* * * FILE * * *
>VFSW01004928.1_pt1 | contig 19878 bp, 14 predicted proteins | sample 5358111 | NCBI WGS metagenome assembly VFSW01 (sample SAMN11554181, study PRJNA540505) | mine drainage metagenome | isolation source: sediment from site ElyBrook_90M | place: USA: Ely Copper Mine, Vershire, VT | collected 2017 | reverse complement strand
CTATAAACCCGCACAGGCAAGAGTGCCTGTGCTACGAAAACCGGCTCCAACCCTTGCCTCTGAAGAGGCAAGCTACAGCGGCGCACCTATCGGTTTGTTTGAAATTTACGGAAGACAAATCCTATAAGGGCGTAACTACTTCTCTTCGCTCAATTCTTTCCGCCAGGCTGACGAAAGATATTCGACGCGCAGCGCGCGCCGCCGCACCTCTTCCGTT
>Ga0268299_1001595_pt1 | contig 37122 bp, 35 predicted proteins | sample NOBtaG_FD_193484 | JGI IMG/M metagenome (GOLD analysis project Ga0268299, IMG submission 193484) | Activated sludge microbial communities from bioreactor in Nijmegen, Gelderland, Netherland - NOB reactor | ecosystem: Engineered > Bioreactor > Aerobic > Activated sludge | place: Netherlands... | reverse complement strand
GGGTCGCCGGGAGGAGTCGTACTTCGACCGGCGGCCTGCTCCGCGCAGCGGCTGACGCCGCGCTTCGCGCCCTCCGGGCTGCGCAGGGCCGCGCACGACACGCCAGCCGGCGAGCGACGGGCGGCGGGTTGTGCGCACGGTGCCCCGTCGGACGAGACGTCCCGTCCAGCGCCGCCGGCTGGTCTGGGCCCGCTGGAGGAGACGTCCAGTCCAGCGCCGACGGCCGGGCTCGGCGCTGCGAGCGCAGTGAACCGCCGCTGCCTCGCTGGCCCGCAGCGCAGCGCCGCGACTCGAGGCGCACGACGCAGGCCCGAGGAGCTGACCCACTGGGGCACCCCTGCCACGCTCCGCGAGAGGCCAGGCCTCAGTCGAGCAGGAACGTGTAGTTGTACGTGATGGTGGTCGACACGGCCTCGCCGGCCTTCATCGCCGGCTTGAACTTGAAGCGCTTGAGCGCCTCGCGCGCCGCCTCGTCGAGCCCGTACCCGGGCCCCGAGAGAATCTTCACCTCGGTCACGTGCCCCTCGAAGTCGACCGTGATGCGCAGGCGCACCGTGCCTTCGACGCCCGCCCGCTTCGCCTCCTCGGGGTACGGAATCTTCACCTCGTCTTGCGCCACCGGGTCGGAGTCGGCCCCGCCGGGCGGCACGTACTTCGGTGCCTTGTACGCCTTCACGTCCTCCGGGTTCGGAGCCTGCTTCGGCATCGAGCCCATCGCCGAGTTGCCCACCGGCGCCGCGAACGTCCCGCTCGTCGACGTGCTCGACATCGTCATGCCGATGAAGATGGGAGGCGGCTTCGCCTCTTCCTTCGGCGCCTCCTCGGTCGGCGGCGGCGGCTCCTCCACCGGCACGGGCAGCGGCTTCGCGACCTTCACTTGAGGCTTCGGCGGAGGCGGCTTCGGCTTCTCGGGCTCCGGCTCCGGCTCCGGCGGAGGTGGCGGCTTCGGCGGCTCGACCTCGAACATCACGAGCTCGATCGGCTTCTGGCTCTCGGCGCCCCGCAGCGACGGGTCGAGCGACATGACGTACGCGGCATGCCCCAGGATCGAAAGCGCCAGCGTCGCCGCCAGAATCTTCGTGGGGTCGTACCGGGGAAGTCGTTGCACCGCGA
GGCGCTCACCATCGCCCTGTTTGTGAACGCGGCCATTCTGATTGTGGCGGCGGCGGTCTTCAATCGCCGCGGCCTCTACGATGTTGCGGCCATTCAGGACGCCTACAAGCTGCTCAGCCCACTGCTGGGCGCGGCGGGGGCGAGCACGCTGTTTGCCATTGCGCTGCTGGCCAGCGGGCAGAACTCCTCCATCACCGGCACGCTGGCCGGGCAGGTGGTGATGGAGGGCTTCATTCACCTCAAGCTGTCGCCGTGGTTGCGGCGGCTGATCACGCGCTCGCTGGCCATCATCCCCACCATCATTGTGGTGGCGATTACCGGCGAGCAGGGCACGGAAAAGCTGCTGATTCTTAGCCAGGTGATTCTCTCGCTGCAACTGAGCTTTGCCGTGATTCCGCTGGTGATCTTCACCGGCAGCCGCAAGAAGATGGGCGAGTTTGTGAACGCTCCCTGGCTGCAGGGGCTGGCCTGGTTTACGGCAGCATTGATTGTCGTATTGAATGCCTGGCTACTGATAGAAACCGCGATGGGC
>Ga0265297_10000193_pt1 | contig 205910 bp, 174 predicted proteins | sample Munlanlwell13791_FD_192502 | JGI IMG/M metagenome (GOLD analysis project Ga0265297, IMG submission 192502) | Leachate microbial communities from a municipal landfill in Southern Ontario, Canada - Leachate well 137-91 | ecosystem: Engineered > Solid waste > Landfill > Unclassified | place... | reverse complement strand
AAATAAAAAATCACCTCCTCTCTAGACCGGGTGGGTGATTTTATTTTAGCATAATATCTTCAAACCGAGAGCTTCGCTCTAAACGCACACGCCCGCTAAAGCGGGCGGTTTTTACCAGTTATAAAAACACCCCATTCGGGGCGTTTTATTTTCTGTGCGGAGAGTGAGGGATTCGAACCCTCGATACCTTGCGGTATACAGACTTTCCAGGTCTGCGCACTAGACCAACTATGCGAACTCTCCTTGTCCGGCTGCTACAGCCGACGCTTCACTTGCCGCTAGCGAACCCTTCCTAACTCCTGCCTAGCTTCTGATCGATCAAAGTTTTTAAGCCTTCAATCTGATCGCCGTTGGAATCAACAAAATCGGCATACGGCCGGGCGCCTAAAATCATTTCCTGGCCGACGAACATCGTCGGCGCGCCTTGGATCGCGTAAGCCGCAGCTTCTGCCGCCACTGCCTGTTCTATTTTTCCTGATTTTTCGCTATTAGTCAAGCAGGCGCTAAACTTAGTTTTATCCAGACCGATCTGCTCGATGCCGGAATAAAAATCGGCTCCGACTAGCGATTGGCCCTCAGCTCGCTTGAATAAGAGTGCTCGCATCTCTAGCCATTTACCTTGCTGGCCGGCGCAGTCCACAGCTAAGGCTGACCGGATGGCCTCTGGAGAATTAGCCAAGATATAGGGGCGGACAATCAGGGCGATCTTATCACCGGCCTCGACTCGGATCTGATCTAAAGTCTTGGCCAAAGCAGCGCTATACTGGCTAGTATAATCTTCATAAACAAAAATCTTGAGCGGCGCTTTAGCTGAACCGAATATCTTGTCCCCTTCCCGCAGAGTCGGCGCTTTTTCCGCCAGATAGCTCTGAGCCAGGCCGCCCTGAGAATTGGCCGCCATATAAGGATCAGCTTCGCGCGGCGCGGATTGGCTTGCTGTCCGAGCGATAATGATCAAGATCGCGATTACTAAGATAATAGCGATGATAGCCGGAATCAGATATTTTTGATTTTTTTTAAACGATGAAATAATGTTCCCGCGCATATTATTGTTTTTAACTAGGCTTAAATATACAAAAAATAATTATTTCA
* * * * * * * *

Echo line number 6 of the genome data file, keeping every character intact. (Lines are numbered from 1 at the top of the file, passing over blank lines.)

>Ga0265297_10000193_pt1 | contig 205910 bp, 174 predicted proteins | sample Munlanlwell13791_FD_192502 | JGI IMG/M metagenome (GOLD analysis project Ga0265297, IMG submission 192502) | Leachate microbial communities from a municipal landfill in Southern Ontario, Canada - Leachate well 137-91 | ecosystem: Engineered > Solid waste > Landfill > Unclassified | place... | reverse complement strand